The men’s race
Classic thrills to the last stride
Probably the most talented field yet set off on the road to Westminster, and by 5km (14:52) the race was already on schedule for a 2:05 finish despite the wind and rain driving into the runners’ faces.
At 10km, reached in 29:39, Ethiopia’s smiling Haile Gebrselassie was prominent at the front with a trio of Kenyans – Felix Limo, Evans Rutto, and reigning champion Martin Lel – as well as USA’s former world record holder Khalid Khannouchi, taking shelter behind the pacemakers.
The fast pace continued through 15km, 10 miles (47:45), and on to half way, which they passed in 1:03:33. At this stage the leading group numbered 10, including four pacemakers, although unknown to the others Gebrselassie was already having problems with tight hamstrings and calves.
As the pacemakers disappeared, seven were left to battle out the last 7km – Lel, Gebrselassie, Khannouchi, Rutto, Limo, Rodgers Rop, and South Africa’s Hendrick Ramaala, sporting a colourful headcloth. The decisive move came at 24 miles when Lel made a surge, followed by Rop, Ramaala and Limo. Khannouchi struggled to stay in contact and Gebrselassie, no longer smiling, dropped out of contention.
Lel led the leaders from the Blackfriars underpass, but he kept glancing over his shoulder for his friend, Limo, knowing that together they could get away. And so it proved. Shoulder-to-shoulder the pair headed towards Big Ben while behind them Ramaala and Rop were dueling for the remaining medal.
Lel inched in front as Buckingham Palace came into view but, as the pair turned the final bend, it was Limo who jumped to the front and he crossed the line first in 2:06:39, two seconds ahead of the 2005 champion who cut 45 seconds from his best.
Ramaala, in third, also ran faster than ever to clock 2:06:55, while Khannouchi finished fourth, Baldini fifth, in a lifetime best of 2:07:22, Rop sixth and Chatt seventh, all under 2:08. Gebrselassie finished a sad ninth in 2:09:05, describing it as his worst performance since 1991. “But if I can’t accept this then I shouldn’t accept my good performances,” he said.
The women’s race
Kastor dominates for US record
The women’s race often provides action from the gun and this was no exception. Three minutes after Lord Coe had sent the runners on their way a group of eight slotted in behind the male pacemakers, USA’s Mike McKeeman and Kenya’s Henry Tarus.
Deena Kastor’s race plan was to pass half way in 70 minutes and then push for her first sub-2:20 clocking. By the second mile the American, together with the Kenyan pair of Susan Chepkemei and Salina Kosgei, had opened a 14-second gap on the rest.
An eighth mile in 5:12 increased the front group’s advantage to 50 seconds, and another 5:12 for the 12th mile left Kosgei out of contention.
The leading pair passed half way in 1:09:48, exactly on Kastor’s schedule, and at the next drinks station the American began to ease away from Chepkemei. Kastor’s relentless pace saw her pass 30km in 1:39:08, representing 5km splits of 16:32, 16:37, 16:32, 16:31, 16:24 and 16:32. The next 5km stretch took Kastor 16:35, despite her suffering a tumble at a drinks station, and she drove on hard through the rain towards The Mall.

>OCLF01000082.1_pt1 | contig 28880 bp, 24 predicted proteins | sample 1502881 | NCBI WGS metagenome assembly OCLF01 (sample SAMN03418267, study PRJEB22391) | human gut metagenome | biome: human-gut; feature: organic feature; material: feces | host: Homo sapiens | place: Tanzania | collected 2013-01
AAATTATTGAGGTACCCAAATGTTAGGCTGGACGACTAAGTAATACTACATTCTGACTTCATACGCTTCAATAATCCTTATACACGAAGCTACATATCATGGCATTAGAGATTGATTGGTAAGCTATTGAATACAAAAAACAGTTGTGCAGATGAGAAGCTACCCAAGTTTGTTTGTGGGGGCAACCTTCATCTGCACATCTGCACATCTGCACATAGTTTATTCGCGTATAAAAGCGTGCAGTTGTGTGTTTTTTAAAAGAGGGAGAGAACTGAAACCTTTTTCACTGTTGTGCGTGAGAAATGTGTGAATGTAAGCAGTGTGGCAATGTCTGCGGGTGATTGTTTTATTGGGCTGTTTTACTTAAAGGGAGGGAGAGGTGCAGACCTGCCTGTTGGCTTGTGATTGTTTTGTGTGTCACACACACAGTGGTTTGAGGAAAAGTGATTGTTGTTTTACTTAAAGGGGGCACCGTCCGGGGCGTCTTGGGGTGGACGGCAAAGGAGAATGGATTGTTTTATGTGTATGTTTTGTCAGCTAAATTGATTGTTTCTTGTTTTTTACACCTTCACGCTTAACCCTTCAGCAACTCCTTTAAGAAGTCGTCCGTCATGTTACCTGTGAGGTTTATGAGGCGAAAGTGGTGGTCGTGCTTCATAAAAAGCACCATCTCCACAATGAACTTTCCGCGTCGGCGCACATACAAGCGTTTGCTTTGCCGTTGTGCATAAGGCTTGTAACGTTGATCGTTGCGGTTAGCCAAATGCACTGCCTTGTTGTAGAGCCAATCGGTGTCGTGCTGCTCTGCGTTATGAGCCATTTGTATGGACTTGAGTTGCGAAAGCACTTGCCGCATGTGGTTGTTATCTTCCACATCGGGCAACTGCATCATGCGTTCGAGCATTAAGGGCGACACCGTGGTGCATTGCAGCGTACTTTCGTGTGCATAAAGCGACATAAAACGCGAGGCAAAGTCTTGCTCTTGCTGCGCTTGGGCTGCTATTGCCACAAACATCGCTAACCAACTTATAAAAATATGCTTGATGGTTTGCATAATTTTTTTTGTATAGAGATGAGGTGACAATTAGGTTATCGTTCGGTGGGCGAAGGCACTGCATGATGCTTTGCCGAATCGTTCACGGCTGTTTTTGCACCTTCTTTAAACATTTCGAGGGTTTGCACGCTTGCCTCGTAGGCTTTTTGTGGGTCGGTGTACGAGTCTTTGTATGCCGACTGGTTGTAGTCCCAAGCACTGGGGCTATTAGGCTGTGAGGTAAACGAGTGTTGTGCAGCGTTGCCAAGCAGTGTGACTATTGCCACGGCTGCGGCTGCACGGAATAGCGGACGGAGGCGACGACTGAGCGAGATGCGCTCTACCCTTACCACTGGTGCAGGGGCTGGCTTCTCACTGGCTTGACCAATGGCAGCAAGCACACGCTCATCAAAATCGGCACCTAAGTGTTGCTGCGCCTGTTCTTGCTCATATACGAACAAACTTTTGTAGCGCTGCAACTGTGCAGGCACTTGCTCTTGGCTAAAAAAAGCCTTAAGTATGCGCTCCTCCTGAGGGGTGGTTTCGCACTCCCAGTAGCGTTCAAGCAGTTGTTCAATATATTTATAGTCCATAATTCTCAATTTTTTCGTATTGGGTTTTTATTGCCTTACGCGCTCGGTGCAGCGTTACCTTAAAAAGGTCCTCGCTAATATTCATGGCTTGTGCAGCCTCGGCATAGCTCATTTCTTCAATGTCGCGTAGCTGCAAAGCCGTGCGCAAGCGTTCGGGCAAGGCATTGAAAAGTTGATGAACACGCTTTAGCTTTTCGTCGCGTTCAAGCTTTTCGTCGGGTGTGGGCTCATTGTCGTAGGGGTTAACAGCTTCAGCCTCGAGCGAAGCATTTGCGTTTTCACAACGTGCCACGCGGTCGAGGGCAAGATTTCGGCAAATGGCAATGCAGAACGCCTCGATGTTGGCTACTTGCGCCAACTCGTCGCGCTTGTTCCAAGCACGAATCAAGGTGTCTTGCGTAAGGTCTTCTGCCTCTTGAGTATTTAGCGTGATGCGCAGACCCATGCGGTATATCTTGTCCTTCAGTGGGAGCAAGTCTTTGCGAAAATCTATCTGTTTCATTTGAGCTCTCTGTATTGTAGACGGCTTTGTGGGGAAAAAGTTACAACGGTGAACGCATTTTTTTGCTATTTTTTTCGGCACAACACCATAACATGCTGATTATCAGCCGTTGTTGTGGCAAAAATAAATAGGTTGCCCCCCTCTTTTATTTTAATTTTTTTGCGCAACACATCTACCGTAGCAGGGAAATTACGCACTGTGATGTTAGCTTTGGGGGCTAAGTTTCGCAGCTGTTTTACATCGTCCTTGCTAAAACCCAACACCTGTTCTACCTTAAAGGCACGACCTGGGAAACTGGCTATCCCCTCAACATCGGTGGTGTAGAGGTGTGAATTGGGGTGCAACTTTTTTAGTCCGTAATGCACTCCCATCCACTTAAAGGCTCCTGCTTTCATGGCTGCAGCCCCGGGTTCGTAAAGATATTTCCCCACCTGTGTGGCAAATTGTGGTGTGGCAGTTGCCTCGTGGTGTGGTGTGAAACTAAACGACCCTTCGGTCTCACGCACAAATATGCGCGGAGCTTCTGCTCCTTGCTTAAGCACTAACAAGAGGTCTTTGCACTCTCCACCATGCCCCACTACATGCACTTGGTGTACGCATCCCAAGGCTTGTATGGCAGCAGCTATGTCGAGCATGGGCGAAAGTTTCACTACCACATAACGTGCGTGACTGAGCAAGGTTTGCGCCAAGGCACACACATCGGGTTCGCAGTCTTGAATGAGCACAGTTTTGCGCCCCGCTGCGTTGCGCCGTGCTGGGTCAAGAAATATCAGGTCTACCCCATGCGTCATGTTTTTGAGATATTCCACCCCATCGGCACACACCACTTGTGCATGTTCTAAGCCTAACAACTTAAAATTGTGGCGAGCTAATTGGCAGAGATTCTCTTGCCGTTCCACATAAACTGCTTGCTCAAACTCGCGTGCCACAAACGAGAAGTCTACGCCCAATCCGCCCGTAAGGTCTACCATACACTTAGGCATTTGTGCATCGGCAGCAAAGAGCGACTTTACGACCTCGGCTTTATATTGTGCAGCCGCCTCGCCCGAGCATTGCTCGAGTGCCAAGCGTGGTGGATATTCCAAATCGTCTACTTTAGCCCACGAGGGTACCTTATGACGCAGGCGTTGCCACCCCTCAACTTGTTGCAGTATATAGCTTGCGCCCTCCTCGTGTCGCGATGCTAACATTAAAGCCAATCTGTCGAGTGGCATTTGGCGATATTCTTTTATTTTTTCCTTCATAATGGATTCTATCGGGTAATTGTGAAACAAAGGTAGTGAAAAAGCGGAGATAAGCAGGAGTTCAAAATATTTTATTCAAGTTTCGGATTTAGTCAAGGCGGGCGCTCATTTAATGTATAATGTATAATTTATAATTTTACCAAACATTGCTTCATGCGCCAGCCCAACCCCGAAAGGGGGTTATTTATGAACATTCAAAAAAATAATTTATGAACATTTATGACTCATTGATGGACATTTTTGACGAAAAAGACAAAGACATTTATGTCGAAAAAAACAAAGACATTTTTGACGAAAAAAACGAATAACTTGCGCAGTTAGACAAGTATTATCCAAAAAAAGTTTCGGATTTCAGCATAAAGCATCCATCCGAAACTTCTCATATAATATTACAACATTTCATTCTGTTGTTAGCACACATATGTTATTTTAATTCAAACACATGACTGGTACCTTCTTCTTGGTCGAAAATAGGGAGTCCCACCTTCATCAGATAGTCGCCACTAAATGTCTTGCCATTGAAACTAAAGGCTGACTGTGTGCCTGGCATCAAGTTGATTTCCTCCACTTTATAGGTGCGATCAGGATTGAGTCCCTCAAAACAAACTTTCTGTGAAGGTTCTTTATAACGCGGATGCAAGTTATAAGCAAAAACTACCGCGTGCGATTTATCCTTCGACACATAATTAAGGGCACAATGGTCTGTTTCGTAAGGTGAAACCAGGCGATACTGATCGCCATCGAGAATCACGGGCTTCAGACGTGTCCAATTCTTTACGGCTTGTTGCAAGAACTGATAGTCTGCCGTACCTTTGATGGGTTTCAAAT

She crossed the line in 2:19:36 for her second big city win, breaking her own US record. She had run the second half in 69:48 – identical to the first. “I had the fear of Chicago creeping back as the miles went by,” said Kastor, referring to the 2005 race when she slowed in the final stages and missed the record. “I felt very good at 20 miles but that monkey can still jump on your back regardless,” she added.
The next five all set personal bests, although the closest was nearly two minutes adrift of the American. That was Lyudmila Petrova, who broke the Russian record to finish second in 2:21:29, saying afterwards: “I didn’t want to go out faster than 1:12 [for half way], although the goal was to break 2:20. It feels like home here, this is my fifth time in London and finally I have improved the Russian record.”
Chepkemei was rewarded for her front running as she hung on for third in 2:21:46. “I’m pleased to break my personal best, my time will come,” she said. In sixth place Mara Yamauchi ran 2:25:13 to move to second on the British all-time list ahead of Veronique Marot and Liz McColgan.
The men’s wheelchair race
Weir wins again
David Weir won the London Wheelchair marathon for a second time, defying the wet conditions and a stinking cold to break the course record in 1:29:48 so becoming the first racer to dip under one hour 30 on the difficult London course.
Weir, a world 100m record holder, took the lead early on, pulling double champion Saul Mendoza clear of the bunch as former winners Ernst Van Dyk and Denis Lemeunier crashed at a roundabout after three miles.
Weir tested Mendoza at seven miles, and by the 15-mile mark was some five minutes clear. He crossed the line two minutes 14 inside the old course record and eight minutes ahead of Mendoza.
“I knew my training was going well,” said Weir. “I’ve done more mileage than in previous years and in my new high-tech chair I hoped for a personal best. But to get the course record was beyond my expectations.”
“Today, David was in awesome form,” said Mendoza who had arrived in London only nine hours before the start time.
The women’s wheelchair race
Four from four for Porcellato
Italian Francesca Porcellato won the women’s race for the fourth year in a row despite suffering a puncture five miles from the finish. The expected battle with Shelly Woods didn’t materialise, however, as the young Briton was suffering from a cold and not at her best.
“The weather was not good today but I just love the London course,” said Porcellato. “I am really chuffed to win again, especially as I raced on a flat tyre for the last seven kilometres.”